Franz Vranitzky, the OSCE's chief envoy to Albania, said in Vienna on 17 July that the planned withdrawal of foreign troops by mid-August could lead to a "security vacuum." He suggested that NATO could avoid that possibility by maintaining a training mission "within the Partnership for Peace program." He stressed that "of all [Albanian] institutions, the police and army deserve special mention. They will have the primary responsibility of tackling security problems." The WEU has been helping to rebuild the police force. Vranitzky also warned both the winners and the losers in the June elections that they must face up to "their democratic responsibilities. Should this not happen, should they return to their old games, the international community will not be willing to cooperate" and will leave the Albanians to their own devices.


Opposition politicians and human rights activists said in Belgrade on 17 July that nationalist politician Vojislav Seselj should be banned from public life and the media, an RFE/RL correspondent reported from the Serbian capital. The call came after an incident the previous night at the studios of BK Television, during which Seselj's body guards severely beat up human rights lawyer Nikola Barovic. Media accounts of the incident differ in details, but "Nasa Borba" of 18 July quotes Seselj as telling Barovic: "consider yourself a dead man." During the broadcast, Seselj insulted Barovic, who threw water in the politician's face. The beating took place after the broadcast. Opposition spokesmen regretted that BK Television did not report the beating in its newscast.


President Momir Bulatovic told Belgrade's BK Television on 17 July that Montenegro's ongoing political crisis has become so serious that the only way out is to hold new elections. Bulatovic appears to have lost the power struggle within the governing party, and elections might be his only hope of not becoming completely marginalized. In Budva, parliament speaker Svetozar Marovic said that newly elected Yugoslav President Slobodan Milosevic is "our reality." Marovic, who supports the anti-Milosevic faction of Prime Minister Milo Djukanovic, added, however, that "the future clearly belongs to democratic norms, an open society, and radical reforms." And in Podgorica, the Montenegrin government criticized recent pro-Milosevic statements and actions by Zoran Knezevic, the federal Yugoslav justice minister, who is from Montenegro. The statement stopped short of demanding his resignation, the Belgrade daily "Danas" reported on 18 July.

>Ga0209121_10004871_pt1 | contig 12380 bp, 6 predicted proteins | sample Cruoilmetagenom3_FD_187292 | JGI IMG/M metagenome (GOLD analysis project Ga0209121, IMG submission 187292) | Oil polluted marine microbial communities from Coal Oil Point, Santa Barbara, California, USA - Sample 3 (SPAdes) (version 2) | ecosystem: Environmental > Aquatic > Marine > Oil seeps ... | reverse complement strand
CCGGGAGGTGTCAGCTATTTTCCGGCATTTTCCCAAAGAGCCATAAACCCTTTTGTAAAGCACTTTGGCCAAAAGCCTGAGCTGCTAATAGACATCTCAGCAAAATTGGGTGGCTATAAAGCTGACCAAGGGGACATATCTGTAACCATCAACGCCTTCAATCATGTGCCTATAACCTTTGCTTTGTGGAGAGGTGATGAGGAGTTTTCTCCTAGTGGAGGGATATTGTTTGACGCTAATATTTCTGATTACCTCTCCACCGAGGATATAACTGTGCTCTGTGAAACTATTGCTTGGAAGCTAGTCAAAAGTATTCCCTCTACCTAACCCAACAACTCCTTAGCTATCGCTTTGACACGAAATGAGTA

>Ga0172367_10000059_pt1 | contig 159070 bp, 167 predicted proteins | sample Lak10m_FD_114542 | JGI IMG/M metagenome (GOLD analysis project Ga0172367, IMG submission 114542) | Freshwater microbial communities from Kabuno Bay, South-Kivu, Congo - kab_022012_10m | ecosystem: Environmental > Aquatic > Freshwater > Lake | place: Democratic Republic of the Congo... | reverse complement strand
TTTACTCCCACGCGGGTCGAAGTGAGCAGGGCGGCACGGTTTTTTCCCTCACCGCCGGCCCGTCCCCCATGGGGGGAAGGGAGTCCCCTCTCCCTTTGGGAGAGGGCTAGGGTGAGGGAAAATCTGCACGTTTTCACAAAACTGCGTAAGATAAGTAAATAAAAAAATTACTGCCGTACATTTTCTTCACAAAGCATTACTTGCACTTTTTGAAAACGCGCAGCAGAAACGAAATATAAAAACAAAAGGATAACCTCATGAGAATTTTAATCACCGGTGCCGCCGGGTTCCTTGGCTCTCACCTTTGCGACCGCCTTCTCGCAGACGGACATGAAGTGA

President Bill Clinton said in Washington on 17 July that NATO peacekeepers' mission in Bosnia will come to an end in mid-June 1998 as planned. He added, however, that "none of us wants to see Bosnia revert to what happened before we started [the mission]. And none of us wants to see the extraordinary efforts, which had to be made by the United States and our allies in NATO, have to be made all over again a few years from now because Bosnia goes back into war." He did not elaborate as to what kind of NATO or other international presence he might envision for Bosnia after the end of SFOR's mandate, however. Clinton added there is no evidence that the attack on a U.S. soldier on 16 July on Bosnian Serb territory had anything to do with NATO's recent actions against indicted Bosnian Serb war criminals.


A bomb damaged the home of a U.N. police monitor in northwest Bosnia on 18 July in what has become a daily series of explosions, which some observers believe may be aimed at intimidating foreigners in the Republika Srpska. The previous night, posters of Radovan Karadzic went up in Banja Luka, with captions such as: "Don't touch him," "He means peace," and "He is freedom." Bosnian Serb radio reported that citizens have given a "spontaneous response" to recent NATO actions against indicted war criminals by refusing to serve foreigners in restaurants and shops. In Banja Luka, British SFOR officials say they have handed over to local police the suspects in the latest grenade attack on British troops (see "RFE/RL Newsline," 17 July 1997). In Washington, State Department spokesman Nicholas Burns on 17 July repeated the SFOR's official position that there is no evidence that the recent anti-foreign incidents are related.


In Sarajevo, spokesmen for international organizations on 17 July called recent trends in the Bosnian Serb media "racist and dishonest," an RFE/RL correspondent reported from the Bosnian capital. The spokesmen referred specifically to coverage of international organizations and of embattled Republika Srpska President Biljana Plavsic. In Pale, the office of Momcilo Krajisnik, the Serbian member of the Bosnian joint presidency, issued a statement saying the Bosnian Serb authorities must work together with SFOR to prevent current tensions from getting out of hand. Krajisnik's office also stressed the importance of implementing the Dayton agreement, including the smooth functioning of joint institutions. Krajisnik had met earlier with Gen. William Crouch, the commander of SFOR.